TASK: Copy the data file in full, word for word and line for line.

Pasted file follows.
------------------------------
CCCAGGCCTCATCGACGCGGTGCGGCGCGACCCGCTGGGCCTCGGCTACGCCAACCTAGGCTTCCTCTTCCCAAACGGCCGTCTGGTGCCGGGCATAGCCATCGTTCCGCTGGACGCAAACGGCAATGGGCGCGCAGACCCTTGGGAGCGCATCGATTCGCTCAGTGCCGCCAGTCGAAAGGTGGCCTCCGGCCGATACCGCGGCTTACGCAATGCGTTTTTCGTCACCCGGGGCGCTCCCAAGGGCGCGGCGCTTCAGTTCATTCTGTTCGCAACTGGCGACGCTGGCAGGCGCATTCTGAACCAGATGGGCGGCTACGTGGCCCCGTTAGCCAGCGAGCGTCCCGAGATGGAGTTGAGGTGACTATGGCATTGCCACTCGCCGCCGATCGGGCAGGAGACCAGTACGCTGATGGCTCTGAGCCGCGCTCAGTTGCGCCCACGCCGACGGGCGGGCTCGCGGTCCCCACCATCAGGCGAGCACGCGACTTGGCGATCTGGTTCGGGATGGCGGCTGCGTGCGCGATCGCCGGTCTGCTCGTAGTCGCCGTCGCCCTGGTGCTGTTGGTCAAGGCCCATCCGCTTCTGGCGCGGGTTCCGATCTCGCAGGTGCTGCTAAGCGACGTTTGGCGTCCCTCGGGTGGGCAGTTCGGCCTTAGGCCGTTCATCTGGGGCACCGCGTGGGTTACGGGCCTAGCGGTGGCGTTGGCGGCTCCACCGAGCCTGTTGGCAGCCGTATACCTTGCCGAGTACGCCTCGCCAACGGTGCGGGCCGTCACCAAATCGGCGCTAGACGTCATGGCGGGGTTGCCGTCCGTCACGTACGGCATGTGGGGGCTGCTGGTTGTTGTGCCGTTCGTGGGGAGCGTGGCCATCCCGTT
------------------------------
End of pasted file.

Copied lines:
CCCAGGCCTCATCGACGCGGTGCGGCGCGACCCGCTGGGCCTCGGCTACGCCAACCTAGGCTTCCTCTTCCCAAACGGCCGTCTGGTGCCGGGCATAGCCATCGTTCCGCTGGACGCAAACGGCAATGGGCGCGCAGACCCTTGGGAGCGCATCGATTCGCTCAGTGCCGCCAGTCGAAAGGTGGCCTCCGGCCGATACCGCGGCTTACGCAATGCGTTTTTCGTCACCCGGGGCGCTCCCAAGGGCGCGGCGCTTCAGTTCATTCTGTTCGCAACTGGCGACGCTGGCAGGCGCATTCTGAACCAGATGGGCGGCTACGTGGCCCCGTTAGCCAGCGAGCGTCCCGAGATGGAGTTGAGGTGACTATGGCATTGCCACTCGCCGCCGATCGGGCAGGAGACCAGTACGCTGATGGCTCTGAGCCGCGCTCAGTTGCGCCCACGCCGACGGGCGGGCTCGCGGTCCCCACCATCAGGCGAGCACGCGACTTGGCGATCTGGTTCGGGATGGCGGCTGCGTGCGCGATCGCCGGTCTGCTCGTAGTCGCCGTCGCCCTGGTGCTGTTGGTCAAGGCCCATCCGCTTCTGGCGCGGGTTCCGATCTCGCAGGTGCTGCTAAGCGACGTTTGGCGTCCCTCGGGTGGGCAGTTCGGCCTTAGGCCGTTCATCTGGGGCACCGCGTGGGTTACGGGCCTAGCGGTGGCGTTGGCGGCTCCACCGAGCCTGTTGGCAGCCGTATACCTTGCCGAGTACGCCTCGCCAACGGTGCGGGCCGTCACCAAATCGGCGCTAGACGTCATGGCGGGGTTGCCGTCCGTCACGTACGGCATGTGGGGGCTGCTGGTTGTTGTGCCGTTCGTGGGGAGCGTGGCCATCCCGTT